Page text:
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One landlord wants to use DNA to track down dog poop scofflaws

AP

Fido might not be able to get away with going No. 2 on your neighbor’s lawn anymore. Not in Pullman, Washington, anyway.

According to an editorial in the Moscow-Pullman Daily News, an unnamed landlord in Pullman will soon ask tenants at his apartment complex with dogs to submit DNA samples via cheek swab to be stored in a laboratory. When an “errant poop” appears, the sample will be tested and matched with dogs’ information in the laboratory and the owner will be fined.

Charlie Powell, a public information officer at Washington State University’s College of Veterinary Medicine who authored the editorial, questioned the legality of the landlord’s intentions.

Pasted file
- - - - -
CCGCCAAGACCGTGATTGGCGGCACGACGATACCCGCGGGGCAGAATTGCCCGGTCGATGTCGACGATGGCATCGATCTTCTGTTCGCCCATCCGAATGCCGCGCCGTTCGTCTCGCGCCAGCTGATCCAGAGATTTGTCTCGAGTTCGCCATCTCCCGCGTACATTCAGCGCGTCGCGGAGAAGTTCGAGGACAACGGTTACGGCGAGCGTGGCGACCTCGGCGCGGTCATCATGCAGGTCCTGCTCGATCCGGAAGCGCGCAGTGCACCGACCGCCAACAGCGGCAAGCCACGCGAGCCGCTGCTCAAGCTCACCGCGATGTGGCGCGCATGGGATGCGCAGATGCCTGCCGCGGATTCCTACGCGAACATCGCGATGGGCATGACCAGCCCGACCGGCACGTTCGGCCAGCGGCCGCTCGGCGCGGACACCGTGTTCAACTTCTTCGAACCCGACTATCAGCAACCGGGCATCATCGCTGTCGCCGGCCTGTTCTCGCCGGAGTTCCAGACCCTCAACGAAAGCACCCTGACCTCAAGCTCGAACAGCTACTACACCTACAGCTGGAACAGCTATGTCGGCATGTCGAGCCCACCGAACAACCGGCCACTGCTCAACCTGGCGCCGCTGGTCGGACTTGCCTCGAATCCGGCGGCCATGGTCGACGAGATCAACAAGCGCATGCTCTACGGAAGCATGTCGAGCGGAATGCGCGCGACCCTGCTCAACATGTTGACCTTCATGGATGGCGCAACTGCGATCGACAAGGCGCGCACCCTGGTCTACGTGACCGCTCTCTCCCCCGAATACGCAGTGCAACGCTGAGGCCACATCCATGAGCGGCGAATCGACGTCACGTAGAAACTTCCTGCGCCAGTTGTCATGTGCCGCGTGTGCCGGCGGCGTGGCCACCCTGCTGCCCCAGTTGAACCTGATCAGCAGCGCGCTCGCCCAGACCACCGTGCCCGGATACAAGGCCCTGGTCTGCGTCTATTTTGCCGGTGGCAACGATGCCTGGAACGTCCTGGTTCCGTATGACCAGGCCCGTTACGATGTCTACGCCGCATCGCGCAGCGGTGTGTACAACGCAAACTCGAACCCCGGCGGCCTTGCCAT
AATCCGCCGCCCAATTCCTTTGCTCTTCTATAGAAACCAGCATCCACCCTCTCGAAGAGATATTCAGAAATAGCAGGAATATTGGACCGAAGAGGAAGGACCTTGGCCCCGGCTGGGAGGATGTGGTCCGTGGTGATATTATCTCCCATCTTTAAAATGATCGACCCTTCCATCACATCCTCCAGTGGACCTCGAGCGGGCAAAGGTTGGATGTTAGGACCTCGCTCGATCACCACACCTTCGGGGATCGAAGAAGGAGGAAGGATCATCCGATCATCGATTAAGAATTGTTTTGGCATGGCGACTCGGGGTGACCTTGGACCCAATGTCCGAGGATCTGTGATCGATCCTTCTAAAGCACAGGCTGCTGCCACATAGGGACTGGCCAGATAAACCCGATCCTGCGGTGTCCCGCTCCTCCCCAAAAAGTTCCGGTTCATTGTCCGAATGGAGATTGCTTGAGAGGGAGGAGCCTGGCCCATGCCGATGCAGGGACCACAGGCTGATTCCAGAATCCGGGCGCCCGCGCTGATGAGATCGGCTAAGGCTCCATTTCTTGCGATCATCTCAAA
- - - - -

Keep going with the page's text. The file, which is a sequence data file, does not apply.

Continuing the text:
“The Evergreen State takes very seriously the issue of privacy,” he wrote. “They don't cotton much to DNA databases and random cheek swabs in people and my guess is a sharp-eyed pro bono attorney will let some forlorn landlord know about it in dogs, too.”

He also estimated that a testing “starter kit” could cost anywhere between $1,100 and $2,200, with an individual sample submission costing $35 a piece.

Michael Katz: 208-377-6444, @MichaelLKatz

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